Check out this clip from [http://www.engadget.com/2006/06/23/sony-teaching-aibo-scary-new-tricks/|a June 23, 2006 post] at Engadget.Com that talks about the software the Aibos have been installed with which:
...allows them to not just communicate amongst one another, but to actually employ a sort of group-think to independently establish the rules of the language they're using. Perhaps the scariest part about this so-called Embedded and Communicating Agents technology is that the robodogs are initially programmed with a very simple command set, which they build upon to form a common knowledge base about their environment, constantly chatting and teaching each other new discoveries that they've made.


Anyone familiar with the anime series Ghost in the Shell Standalone Complex might recognize this as a possible prototype for the Tachikoma--a group of self-aware robot tanks that share their experiences with each other and get so curious about life that they begin to wonder about God and their place in the universe. It should be interesting to see how far these Aibo can evolve. I'm just glad that Sony didn't give them opposable thumbs.

Check out the [http://www.engadget.com/2006/06/23/sony-teaching-aibo-scary-new-tricks/|post] at Engadget.Com for more robot-dog-overlord-fun.

Saturday, June 24, 2006

Good Friday Night

Wow, it's amazing how slave labor/an average dayjob can eject you happily into your weekend. I swear, last night I felt like it's 1981 and I just left Iran.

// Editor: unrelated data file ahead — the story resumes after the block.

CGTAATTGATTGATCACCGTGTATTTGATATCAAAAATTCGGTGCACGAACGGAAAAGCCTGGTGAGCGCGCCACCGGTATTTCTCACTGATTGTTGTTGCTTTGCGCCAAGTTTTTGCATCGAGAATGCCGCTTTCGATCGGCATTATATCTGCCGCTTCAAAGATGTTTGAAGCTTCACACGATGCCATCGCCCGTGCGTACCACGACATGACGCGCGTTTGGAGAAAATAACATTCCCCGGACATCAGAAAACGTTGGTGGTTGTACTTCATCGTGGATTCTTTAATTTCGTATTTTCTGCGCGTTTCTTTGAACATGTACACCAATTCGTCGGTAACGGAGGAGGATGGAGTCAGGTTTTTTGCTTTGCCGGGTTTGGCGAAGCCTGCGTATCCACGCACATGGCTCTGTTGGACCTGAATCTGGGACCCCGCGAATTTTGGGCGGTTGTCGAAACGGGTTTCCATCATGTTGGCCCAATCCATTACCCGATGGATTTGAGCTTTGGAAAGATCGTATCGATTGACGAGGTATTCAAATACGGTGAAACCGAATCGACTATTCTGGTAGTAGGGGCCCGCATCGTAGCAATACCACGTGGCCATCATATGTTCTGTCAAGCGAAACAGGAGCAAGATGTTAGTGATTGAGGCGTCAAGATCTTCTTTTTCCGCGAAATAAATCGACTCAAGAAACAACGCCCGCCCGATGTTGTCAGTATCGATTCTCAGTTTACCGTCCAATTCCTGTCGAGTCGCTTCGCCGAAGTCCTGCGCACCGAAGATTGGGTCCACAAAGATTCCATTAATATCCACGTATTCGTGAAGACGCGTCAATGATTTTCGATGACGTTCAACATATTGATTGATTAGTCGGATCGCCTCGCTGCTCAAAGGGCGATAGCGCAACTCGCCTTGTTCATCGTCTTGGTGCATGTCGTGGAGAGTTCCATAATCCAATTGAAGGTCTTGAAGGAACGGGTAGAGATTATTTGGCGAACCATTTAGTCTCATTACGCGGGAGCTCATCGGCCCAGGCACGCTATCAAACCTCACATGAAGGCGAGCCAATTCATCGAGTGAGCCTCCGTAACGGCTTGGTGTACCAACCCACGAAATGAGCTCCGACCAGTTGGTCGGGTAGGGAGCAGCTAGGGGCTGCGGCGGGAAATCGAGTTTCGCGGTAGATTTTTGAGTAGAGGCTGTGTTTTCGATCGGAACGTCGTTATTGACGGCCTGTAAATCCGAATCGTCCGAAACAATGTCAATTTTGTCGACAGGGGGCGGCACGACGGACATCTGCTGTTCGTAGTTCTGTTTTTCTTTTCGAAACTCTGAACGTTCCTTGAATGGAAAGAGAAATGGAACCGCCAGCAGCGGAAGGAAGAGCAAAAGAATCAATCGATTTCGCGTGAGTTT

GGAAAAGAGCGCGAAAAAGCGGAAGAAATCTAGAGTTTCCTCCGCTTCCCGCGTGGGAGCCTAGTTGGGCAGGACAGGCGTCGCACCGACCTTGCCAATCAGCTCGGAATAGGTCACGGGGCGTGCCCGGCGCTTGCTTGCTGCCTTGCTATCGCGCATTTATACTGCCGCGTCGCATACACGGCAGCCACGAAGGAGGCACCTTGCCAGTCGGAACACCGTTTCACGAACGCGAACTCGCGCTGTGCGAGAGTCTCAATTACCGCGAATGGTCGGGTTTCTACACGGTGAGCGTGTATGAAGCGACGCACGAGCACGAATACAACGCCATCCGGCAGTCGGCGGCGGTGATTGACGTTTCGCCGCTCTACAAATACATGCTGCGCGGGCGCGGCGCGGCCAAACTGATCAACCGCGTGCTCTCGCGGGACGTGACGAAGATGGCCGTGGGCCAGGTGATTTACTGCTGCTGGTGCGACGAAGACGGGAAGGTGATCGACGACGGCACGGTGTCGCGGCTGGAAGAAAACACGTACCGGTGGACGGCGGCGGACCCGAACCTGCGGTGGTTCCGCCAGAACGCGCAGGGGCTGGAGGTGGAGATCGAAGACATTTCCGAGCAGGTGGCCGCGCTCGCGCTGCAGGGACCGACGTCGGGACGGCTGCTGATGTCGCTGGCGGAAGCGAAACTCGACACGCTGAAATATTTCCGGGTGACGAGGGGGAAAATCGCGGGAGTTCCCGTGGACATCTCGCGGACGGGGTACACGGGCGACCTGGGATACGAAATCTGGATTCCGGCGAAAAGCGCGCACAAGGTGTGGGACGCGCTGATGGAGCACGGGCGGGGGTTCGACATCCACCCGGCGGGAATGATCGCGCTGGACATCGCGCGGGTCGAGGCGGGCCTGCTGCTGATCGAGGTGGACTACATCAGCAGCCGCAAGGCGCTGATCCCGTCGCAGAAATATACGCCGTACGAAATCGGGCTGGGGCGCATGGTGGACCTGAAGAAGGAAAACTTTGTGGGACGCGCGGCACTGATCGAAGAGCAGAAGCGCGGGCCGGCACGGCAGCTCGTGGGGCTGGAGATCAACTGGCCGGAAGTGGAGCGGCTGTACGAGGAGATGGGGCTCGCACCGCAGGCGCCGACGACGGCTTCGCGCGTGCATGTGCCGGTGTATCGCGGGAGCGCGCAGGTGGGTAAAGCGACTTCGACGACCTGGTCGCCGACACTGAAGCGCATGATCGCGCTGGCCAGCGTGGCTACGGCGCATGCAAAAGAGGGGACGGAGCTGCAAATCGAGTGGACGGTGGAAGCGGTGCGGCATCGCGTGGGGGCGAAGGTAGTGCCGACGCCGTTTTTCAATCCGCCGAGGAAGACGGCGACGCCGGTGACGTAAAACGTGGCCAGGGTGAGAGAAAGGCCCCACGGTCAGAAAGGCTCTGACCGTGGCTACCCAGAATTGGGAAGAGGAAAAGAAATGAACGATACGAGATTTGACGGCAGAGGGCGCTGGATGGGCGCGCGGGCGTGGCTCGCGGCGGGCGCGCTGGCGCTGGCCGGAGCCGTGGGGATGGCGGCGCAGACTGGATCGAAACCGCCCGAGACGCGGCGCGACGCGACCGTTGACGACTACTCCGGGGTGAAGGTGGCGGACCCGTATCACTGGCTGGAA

The reason this good feeling is bad is because I didn't do anything spectacular Friday night. I just wandered around Westwood Village by myself. That's how bland and boring my dayjob is--a walk around a shopping area I've walked around THOUSANDS of times before was fun.

West Side Story in Westwood Village.This is not to say I didn't stumble across some cool things. One thing I discovered is that the LA Film Festival, which is being held currently in the Village, held a free, outdoor screening of West Side Story. Check out a somewhat lousy pic of it to the right there.

The screening was set up in a street that is usually one-way but usually featured more pedestrian traffic than vehicle traffic, so it wasn't a big loss to the area. Personally, I get annoyed when big showbiz events block traffic in Westwood, but this was not a huge deal.

Aiptek MPVR The camera I used to take the above pic is my new minicam. The old minicam has been a real workhorse for me since I got it back in December of 2003, but recently has gone a bit senile. Some of the videos it shoots end up being unplayable on my Mac and it'll just randomly turn on throughout the day all by itself. I'll just hear this beep from my shoulder bag.

Combine this with my new job (or rather, its paycheck) and I thought it was time to look into a replacement. But rather than get an exact replacement for the [http://thepete.com/uploads/minicam.jpg|original minicam] ([http://www.geeks.com/details.asp?invtid=POCKET-DVII-N&cpc=SCH&srm=0|available] at Geeks.com for $50!) I thought an upgrade was in order, especially when I found a new minicam that had the most amazing feature imaginable. Check out all that it can do:

1) still cam
2) video cam
3) voice recorder (I know, big deal)
4) plays mp3s
5) plays videos
6) records video from an outside source!

That last feature is what makes this device nearly ideal for me. I can just plug this puppy into any video source and record. Sadly, I can only record in ASF format which Quicktime doesn't seem to like, but luckily, iSquint can convert it fairly quickly, which is nice. So if this recorded video in the same format that the iPod uses and even had iPod engineering and design behind it, it would be my ultimate device. On the other hand, that would have upped the price way beyond the $150 I spent on it, sooo...